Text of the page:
In four short years, I’ve cultivated a varied collection of digital garbage. The first online publication I started writing for was premised by the pop culture nerd sphere. If you happened upon the website during my tenure you’d see eight trailer breakdowns, four Game of Thrones theories, two articles on how to beat the hardest level in whatever and then one lonely article unpicking Pascal’s Wager — that one was mine, a bloviating, schizophrenic harangue penned by a squishy brained trash rocket. Overtime It became clear that the finished work would never be a fulfilling reflection of the effort I put in.
It wasn’t just that Pascal’s Wager had nothing to do with nerd culture (though I would always pepper in thinly veiled attempts to suggest the contrary), it was also that I didn’t understand that liking a thing, doesn’t mean you’re owed an aptitude for the thing. In most cases, job satisfaction is finding a way to reconcile doing a thing you love, in a manner in which you don’t, or are unable to.
Even though I haven’t progressed on a technical level, I grow more and more aware of the mirage, a consideration I share with a former senior editor at Newsweek, Mo Mozuch who co-signed with the following: “ ‘Do what you love,’ they say, ‘and you will never work a day in your life.’ … that’s bullsh–t. And it’s responsible (in part) for why I quit my dream job.”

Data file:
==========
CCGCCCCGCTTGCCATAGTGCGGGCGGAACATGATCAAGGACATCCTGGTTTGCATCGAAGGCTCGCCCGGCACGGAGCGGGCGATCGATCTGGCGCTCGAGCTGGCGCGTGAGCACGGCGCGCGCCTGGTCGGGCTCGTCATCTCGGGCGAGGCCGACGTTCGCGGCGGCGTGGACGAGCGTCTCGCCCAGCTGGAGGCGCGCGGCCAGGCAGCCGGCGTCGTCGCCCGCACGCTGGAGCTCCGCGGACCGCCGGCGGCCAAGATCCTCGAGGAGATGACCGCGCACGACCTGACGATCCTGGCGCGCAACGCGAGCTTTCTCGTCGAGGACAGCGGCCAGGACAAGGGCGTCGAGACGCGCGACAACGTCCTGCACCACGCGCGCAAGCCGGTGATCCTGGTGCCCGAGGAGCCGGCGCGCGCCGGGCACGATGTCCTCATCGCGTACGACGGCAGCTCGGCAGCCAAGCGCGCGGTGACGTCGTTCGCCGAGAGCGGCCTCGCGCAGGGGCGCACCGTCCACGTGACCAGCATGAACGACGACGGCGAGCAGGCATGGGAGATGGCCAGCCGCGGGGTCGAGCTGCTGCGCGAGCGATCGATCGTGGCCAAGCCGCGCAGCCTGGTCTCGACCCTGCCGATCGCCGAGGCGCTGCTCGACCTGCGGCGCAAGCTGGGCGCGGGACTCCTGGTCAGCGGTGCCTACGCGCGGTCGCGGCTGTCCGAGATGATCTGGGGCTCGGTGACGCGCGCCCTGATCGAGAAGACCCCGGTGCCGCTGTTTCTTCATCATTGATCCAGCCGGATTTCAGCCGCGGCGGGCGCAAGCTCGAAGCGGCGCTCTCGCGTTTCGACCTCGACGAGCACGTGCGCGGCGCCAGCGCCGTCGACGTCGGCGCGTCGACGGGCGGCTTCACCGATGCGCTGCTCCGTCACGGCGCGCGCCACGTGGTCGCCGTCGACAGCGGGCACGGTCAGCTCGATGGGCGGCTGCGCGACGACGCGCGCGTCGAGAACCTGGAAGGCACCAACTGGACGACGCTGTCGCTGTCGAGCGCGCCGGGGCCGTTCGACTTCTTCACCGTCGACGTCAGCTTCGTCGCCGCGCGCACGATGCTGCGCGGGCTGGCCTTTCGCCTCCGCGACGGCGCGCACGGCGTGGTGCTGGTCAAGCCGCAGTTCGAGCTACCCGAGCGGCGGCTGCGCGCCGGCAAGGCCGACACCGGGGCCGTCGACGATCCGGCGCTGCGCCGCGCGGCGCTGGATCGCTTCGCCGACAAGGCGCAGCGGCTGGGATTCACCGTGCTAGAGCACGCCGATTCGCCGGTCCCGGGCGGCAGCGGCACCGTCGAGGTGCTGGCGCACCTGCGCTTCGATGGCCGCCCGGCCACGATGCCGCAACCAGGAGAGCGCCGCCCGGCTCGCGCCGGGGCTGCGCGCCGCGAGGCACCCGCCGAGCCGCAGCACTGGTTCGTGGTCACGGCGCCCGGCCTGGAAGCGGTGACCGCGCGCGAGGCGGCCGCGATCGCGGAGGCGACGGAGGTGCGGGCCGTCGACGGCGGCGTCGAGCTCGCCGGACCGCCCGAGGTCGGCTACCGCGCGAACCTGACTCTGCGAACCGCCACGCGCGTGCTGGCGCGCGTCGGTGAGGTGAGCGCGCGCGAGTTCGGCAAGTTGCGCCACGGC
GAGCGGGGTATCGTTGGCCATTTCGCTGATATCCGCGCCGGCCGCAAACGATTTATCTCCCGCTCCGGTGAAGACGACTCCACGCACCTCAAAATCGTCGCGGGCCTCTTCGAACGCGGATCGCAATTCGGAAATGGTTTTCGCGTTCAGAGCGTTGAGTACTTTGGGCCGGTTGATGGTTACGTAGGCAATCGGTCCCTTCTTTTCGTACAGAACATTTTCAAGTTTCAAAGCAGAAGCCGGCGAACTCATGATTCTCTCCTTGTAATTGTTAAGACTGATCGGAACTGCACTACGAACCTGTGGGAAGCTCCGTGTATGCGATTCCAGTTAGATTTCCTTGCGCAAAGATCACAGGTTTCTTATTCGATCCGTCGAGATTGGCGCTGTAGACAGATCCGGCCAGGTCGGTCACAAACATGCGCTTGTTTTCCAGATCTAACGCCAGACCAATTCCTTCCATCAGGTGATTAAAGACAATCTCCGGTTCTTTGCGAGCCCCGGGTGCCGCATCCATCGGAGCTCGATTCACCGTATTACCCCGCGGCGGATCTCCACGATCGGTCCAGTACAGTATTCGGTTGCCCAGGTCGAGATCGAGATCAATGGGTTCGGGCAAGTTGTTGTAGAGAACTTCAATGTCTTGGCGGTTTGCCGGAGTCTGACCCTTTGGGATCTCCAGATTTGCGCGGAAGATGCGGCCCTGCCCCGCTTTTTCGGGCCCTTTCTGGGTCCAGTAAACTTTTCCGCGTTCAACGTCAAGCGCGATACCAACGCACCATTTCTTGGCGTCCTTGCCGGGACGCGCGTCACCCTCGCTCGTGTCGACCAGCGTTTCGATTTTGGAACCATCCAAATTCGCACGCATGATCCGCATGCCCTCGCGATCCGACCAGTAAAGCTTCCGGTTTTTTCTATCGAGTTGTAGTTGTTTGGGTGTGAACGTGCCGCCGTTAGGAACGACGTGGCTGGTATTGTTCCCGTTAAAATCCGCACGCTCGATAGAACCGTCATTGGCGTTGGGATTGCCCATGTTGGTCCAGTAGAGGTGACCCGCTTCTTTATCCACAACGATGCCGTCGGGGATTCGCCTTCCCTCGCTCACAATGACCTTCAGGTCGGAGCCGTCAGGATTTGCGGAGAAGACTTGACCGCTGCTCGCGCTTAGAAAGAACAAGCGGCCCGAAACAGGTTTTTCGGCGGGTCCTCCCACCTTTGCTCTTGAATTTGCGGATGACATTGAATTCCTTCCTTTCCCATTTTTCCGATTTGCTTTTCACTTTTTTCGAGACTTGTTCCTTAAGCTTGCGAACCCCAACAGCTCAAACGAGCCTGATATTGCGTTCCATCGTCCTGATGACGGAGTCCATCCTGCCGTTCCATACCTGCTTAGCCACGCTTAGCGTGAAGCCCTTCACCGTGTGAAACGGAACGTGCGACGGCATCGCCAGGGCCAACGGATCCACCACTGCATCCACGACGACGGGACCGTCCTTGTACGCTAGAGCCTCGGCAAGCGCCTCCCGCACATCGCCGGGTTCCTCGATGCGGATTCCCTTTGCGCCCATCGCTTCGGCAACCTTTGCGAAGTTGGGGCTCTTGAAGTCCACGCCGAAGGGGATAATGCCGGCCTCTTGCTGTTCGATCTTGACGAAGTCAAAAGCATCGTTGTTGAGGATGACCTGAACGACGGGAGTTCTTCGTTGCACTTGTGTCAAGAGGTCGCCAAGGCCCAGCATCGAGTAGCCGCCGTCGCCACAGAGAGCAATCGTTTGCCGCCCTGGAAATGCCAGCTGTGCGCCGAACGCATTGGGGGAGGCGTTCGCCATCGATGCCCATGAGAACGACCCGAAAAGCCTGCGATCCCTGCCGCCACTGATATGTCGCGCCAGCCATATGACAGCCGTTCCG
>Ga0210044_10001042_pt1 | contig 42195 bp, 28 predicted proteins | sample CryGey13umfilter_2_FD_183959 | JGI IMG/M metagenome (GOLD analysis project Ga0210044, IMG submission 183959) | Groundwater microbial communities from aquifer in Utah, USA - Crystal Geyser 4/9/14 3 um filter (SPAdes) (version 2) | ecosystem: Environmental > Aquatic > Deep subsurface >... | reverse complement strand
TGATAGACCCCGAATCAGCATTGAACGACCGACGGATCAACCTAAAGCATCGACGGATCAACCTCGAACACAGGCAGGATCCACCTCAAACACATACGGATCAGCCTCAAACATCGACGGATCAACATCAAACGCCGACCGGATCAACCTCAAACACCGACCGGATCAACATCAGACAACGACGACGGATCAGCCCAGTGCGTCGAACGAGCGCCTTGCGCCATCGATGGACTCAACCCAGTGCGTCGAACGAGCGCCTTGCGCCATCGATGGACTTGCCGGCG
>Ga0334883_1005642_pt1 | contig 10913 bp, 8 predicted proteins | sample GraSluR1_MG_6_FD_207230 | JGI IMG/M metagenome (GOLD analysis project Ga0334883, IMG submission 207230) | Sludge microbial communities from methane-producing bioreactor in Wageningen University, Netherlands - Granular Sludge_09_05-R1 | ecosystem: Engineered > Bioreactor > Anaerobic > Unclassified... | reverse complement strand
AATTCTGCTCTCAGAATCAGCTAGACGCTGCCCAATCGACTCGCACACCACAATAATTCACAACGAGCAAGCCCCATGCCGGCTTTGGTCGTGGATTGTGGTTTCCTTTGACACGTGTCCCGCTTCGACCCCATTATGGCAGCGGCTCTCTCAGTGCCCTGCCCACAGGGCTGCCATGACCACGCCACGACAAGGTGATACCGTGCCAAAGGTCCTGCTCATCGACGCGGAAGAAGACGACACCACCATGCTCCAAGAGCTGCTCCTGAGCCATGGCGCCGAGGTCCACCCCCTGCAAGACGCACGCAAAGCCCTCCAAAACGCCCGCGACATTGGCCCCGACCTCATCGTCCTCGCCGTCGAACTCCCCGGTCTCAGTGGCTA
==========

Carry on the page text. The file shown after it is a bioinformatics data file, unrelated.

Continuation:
“Passion is a finite resource”
Recently Ladders had the pleasure of speaking with Mozuch just after he published a bittersweet farewell to a decade long career as an internet journalist. Ultimately, the piece, initially featured on Newsweek and later taken down, was a meditation on falling out of love with a gig he’s always wanted.
“When you stop enjoying the thing you love to do, you’ll know. You start to be unable to divorce yourself from work and only see your interests as a well for content and angles for stories. On one hand, this kind of obsessiveness can be an asset, but because media is so competitive you’re constantly plagued by impostor syndrome. ‘I don’t love this thing as much as X does, so what right do I have to say Y about it?’ Then it’s a question of finding new interests or finding a new job. I chose the latter,” Mozuch explained to Ladders.
The word ‘job’ is important here. The pandemic career malaise currently seizing Gen Zers and Millennials is staffed by a conflation of “jobs” and “callings.” Not everyone is supposed to get paid to do the thing they’re passionate about, and even those that do are not promised ever-lasting gratification. The boundary locating bad jobs and bad jobs worth keeping is one illustrated by integrity, not contentment. You have rights, your interests, sadly, do not.